Spanish life is not always likeable but it is compellingly loveable.
- Christopher Howse: A Pilgrim in Spain.
If you've arrived here because of an interest in Galicia or Pontevedra, see my web page here.
Life in Spain:-
- And so it continues . . . Is there any official in Spain who can keep his/her hand out of the till?
- Another confrontational step has been taken by the Catalan regional government. The head of the regional police force - Los Mossos - has been replaced by a fervent nationalist. I guess this increases the chances that its officers will obey Barcelona rather than Madrid. But who knows? And then there's the national (and military) Guardia Civil above the police force. Fun and games.
- Here's an El País article - in English - on what it calls the salary trap brought about by the recent employment law reforms of the PP government.
- Here's another re-cycled list from The Local - Charming Spanish towns you might have missed.
- And yet another - 11 Spanish words English needs. Possibly. Btw . . . I think the last list was only 10. Some evidence of this comes from the (old?) URL: https://www.thelocal.es/20170718/top-ten-spanish-words-english-desperately-needs
The English Language: This article includes the sentence: The Generalitat has pursed the Mossos to call for citizen rebellion. The verb 'pursed' is then used 2 or 3 more times. Anyone know what it means? Or what it should be? Surely can't be 'pursued'.
Below this post is the full article about the French-Anglo rivalry I cited yesterday. And a review of the book from The Times. The author - RT Howard - is said to be a francophile . . .
Here in Galicia, 20% of trials are said to be cancelled because of the non-appearance of witnesses, the accused or even the lawyer for the defence. This can't help efficiency. On the theme of local courts, ours in Pontevedra was rather shocked last week to hear one of our big narcotráficos say to a witness that her 'day would come'. He then went on to ask: What I have done didn't do much harm. Why should I apologise? And to say that he knew of bribes paid by his fellow traders to the politicians who formed the predecessor of the current PP party. I'm sure he does.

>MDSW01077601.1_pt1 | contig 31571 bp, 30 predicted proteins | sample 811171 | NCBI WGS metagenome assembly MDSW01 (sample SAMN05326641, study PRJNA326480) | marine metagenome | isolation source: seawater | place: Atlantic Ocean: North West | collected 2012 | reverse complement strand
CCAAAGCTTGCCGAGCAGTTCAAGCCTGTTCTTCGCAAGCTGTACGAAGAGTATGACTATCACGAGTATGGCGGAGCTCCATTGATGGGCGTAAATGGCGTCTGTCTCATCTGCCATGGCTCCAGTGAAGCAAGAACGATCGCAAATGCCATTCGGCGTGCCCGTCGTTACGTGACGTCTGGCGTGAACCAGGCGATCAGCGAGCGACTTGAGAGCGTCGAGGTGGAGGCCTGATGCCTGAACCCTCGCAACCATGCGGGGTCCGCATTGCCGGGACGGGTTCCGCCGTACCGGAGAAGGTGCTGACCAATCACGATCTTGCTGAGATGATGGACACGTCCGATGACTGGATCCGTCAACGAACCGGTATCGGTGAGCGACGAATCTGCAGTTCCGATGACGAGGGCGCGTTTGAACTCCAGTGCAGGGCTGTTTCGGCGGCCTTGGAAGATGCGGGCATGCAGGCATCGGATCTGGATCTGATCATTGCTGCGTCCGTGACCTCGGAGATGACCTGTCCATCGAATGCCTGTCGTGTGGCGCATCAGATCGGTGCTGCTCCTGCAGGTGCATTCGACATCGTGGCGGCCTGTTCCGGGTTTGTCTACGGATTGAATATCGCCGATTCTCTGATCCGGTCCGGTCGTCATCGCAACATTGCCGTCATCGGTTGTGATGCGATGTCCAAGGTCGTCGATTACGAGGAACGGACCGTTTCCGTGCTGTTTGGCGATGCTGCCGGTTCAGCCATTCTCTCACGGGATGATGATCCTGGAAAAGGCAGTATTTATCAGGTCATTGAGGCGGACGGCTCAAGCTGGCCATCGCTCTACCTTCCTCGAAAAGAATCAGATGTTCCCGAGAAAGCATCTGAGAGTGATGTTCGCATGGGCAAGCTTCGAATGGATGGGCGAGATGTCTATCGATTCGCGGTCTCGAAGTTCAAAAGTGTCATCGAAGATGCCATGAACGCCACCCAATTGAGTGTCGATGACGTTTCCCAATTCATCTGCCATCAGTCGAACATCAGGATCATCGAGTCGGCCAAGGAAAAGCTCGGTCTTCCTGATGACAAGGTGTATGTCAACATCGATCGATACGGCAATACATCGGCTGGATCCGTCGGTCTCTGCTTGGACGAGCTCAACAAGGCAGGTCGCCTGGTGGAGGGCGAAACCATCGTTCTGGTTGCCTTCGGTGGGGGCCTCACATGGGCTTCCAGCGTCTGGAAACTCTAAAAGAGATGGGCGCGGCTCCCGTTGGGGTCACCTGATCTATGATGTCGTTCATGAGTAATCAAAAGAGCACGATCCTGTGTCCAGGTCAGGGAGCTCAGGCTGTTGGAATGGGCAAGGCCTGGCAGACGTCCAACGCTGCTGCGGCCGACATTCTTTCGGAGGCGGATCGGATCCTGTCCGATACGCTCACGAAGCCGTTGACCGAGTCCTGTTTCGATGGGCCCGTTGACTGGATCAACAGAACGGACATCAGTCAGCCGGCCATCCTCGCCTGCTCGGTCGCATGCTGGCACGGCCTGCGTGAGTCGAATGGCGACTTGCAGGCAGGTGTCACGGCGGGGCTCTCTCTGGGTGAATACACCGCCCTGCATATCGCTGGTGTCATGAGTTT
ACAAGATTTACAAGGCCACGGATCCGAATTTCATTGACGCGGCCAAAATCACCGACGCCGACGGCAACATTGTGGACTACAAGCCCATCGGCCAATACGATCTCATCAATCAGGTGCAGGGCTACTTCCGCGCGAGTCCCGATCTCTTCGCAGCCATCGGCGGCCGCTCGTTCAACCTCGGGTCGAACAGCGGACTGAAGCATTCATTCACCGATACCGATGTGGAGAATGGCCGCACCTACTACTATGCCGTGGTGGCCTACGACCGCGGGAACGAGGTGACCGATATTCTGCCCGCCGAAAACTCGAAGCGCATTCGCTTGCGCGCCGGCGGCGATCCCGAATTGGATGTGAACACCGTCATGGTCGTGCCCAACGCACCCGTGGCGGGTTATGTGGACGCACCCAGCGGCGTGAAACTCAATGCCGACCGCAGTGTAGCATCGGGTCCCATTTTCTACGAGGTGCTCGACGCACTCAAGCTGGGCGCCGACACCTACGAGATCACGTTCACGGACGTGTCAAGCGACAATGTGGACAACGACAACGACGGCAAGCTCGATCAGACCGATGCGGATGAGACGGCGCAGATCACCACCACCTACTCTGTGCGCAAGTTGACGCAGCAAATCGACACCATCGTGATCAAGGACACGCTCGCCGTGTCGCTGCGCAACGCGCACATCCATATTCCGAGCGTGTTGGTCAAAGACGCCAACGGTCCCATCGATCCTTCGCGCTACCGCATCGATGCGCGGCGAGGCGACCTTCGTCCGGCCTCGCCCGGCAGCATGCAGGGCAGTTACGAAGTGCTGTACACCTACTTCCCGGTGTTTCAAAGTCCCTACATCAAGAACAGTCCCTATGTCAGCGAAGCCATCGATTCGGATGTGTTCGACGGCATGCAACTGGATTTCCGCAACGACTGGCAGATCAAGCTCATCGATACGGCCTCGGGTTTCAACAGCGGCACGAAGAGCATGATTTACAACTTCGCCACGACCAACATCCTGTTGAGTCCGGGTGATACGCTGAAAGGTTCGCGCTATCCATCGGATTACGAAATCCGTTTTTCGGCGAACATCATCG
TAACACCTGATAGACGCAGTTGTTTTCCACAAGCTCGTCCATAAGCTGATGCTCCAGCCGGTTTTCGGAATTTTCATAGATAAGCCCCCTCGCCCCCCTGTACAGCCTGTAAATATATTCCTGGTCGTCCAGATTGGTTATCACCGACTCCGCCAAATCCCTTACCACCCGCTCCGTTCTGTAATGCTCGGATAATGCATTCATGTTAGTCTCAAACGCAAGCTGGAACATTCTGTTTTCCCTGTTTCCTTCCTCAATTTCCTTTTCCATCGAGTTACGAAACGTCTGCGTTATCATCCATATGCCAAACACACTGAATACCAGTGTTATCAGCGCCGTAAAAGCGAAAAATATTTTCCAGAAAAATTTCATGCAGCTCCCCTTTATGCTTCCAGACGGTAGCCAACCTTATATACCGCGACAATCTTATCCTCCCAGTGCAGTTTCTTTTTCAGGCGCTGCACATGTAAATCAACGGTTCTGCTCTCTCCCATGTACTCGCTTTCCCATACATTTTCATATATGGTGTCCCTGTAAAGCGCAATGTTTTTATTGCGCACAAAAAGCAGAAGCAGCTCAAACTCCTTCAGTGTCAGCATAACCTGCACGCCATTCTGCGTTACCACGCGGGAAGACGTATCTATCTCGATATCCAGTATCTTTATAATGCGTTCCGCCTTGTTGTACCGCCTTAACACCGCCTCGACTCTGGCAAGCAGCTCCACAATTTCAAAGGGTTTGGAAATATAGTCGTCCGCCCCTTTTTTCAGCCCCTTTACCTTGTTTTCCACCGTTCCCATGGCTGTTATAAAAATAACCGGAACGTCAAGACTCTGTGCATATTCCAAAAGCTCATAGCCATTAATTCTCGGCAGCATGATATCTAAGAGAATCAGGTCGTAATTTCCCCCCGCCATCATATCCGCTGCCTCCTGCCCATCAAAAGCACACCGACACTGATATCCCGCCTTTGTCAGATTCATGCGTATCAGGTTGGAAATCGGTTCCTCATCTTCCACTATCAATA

On a smaller crime scale, a local man arrested for illegally practising as a dentist[sic!] also confessed to having operated as an unlicensed taxi-driver. Nothing if not versatile, then.
Finally . . . If you were thinking of buying a cheap granite house up in our mountains, you've probably missed the boat. We have 1,700 defunct villages, in which the top price for a house not so long ago was a mere €40,000. But, with the end of La Crisis, this has now reached €200,000. Somewhere.
|The wife and I had a holiday here once, before the war. course, we didn't have the tank with us that time.|
The French are jealous of Brexit. They don't have enough history to do the same RT Howard
Always highly symbolic of our sense of nation, the English Channel today represents an ever-widening political chasm. On the one hand, Theresa May has pledged to honour the outcome of last year’s referendum and restore Britain’s role as an independent nation-state.
But in Paris on May 7, President Emmanuel Macron celebrated his election victory to the sound of the EU anthem, instead of the Marseillaise, and has subsequently advocated deeper EU integration.
What lies at the heart of these radically opposed visions? Answering this is paramount as clouds grow darker over the Brexit negotiations and political storms gather.
An important part of the answer is that it is much easier for the average Frenchman to surrender his sovereignty to Brussels than for his British counterpart. This is because our own institutions have deeper origins and therefore command a greater allegiance: they not only have a much longer ancestry but they are inseparable from our evolution as a nation.
It is easy to forget that France’s political and constitutional institutions are relatively recent inventions, concocted only in the nineteenth and twentieth centuries.
The convulsions of revolution in 1789 ruptured the historic link between the French nation and its institutions, and France has subsequently endured a series of constitutional experiments, many of which have been short-lived and unsuccessful.